For multiple linear regression we have $n$ observations of the $k+1$ variables,

$$y_i = \beta_0 + \beta_1x_{i1}+ ... + \beta_kx_{ik} + \epsilon_i \text{ for i in 1,...n }$$

$n$ should be greater than $k$

Why is this?

  • $\begingroup$ Otherwise, the model might provide a perfect fit to the data. Two points determine a line; three determine a plane, etc. $\endgroup$
    – BruceET
    Mar 23, 2020 at 10:10
  • 1
    $\begingroup$ In addition to what BruceET said for $n = k $, if $n < k $, then you've got a undetermined problem with more variables than equations. $\endgroup$
    – mlofton
    Mar 23, 2020 at 13:09

1 Answer 1


It's still a linear system, but as noted in the comments, it's an underdetermined system and should be approached differently. When $n\geq k$, it can still be underdetermined if some equations are linearly dependent. But, if $n<k$, it surely is.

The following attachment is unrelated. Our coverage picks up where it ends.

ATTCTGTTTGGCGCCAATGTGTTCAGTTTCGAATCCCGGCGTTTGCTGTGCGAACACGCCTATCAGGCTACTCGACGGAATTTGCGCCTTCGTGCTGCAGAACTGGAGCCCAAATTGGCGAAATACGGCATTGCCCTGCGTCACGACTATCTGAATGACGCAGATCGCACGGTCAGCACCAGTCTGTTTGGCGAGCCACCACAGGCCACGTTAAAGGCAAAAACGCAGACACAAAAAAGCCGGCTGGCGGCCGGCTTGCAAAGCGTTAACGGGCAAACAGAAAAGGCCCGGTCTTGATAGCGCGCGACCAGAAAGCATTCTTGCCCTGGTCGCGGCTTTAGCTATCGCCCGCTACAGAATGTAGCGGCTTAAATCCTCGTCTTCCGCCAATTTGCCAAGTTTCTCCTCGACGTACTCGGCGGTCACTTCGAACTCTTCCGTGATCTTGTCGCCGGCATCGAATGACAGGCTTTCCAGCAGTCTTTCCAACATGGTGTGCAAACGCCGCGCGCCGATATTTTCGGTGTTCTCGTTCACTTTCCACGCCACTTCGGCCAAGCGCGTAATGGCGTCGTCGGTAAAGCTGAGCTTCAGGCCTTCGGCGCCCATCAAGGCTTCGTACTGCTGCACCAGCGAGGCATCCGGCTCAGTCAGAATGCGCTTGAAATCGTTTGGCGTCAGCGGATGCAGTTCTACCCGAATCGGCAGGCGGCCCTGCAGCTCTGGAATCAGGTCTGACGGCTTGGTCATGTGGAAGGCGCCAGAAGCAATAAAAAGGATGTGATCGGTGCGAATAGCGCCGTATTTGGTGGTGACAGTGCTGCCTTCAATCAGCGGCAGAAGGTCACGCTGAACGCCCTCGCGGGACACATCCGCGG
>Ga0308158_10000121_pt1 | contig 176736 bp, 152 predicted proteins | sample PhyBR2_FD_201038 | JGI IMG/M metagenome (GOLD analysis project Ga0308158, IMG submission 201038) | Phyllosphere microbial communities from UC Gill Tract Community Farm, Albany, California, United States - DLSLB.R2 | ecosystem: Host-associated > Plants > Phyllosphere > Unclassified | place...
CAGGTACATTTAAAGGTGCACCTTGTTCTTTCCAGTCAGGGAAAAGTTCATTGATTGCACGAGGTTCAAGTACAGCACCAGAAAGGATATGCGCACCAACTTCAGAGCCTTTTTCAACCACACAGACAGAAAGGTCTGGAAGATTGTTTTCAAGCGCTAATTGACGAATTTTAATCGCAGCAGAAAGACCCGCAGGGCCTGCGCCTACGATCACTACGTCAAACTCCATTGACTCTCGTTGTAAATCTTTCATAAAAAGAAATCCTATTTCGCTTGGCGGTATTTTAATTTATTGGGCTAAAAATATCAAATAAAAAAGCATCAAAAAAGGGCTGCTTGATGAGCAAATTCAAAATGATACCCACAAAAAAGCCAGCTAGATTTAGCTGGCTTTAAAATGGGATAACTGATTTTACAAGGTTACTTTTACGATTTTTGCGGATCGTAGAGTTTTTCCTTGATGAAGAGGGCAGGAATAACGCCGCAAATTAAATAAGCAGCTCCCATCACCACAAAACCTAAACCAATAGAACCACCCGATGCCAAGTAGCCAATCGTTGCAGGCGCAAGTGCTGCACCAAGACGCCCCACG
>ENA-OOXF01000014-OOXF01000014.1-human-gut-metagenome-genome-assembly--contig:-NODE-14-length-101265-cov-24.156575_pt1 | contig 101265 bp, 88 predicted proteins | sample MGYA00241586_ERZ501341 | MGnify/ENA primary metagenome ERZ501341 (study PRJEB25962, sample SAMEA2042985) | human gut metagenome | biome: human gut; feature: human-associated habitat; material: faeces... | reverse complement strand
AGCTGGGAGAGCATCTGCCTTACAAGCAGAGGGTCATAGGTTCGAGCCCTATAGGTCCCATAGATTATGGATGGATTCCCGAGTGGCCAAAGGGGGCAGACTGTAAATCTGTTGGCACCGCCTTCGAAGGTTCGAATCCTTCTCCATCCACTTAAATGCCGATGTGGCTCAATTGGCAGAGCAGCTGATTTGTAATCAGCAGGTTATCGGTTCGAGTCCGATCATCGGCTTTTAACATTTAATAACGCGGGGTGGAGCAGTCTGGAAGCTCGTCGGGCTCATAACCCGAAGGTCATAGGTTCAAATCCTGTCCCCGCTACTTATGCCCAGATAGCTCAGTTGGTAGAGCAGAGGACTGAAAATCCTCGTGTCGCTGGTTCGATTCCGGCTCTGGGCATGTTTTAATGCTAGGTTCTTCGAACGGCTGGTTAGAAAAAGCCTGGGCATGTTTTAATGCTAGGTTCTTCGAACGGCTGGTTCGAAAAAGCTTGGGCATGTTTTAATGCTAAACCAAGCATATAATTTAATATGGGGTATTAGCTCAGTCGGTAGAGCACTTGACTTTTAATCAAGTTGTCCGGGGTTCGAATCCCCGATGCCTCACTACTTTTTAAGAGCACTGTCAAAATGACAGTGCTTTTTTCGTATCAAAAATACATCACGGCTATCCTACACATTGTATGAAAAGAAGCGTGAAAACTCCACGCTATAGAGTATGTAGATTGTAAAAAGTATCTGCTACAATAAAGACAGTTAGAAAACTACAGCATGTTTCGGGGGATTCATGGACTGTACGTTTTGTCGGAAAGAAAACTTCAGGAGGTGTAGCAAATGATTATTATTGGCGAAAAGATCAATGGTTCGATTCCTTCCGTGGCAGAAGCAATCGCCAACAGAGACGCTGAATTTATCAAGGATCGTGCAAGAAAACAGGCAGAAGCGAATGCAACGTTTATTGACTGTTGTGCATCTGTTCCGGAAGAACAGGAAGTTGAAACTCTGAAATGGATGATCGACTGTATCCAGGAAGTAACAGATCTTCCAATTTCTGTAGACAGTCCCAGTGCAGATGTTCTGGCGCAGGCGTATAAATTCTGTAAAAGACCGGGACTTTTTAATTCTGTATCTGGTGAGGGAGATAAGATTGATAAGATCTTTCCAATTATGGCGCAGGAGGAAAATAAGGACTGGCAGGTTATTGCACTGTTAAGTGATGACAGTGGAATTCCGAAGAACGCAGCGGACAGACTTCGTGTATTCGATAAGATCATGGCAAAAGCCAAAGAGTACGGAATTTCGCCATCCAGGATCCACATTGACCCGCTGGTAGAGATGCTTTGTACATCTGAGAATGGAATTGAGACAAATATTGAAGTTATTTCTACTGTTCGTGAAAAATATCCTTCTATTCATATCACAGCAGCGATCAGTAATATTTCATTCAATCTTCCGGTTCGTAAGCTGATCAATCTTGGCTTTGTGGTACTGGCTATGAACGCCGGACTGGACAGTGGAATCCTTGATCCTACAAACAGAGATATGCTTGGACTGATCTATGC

Usually in regression problems, there are enough number of points so that the system of equations have no solution, therefore we resort to approximate solutions that's able to generalise as well. However, in areas like computational genomics the situation can be the opposite (e.g. lots of genes, scarce patient data). Sparse regression is among the ways to tackle with this set of problems.


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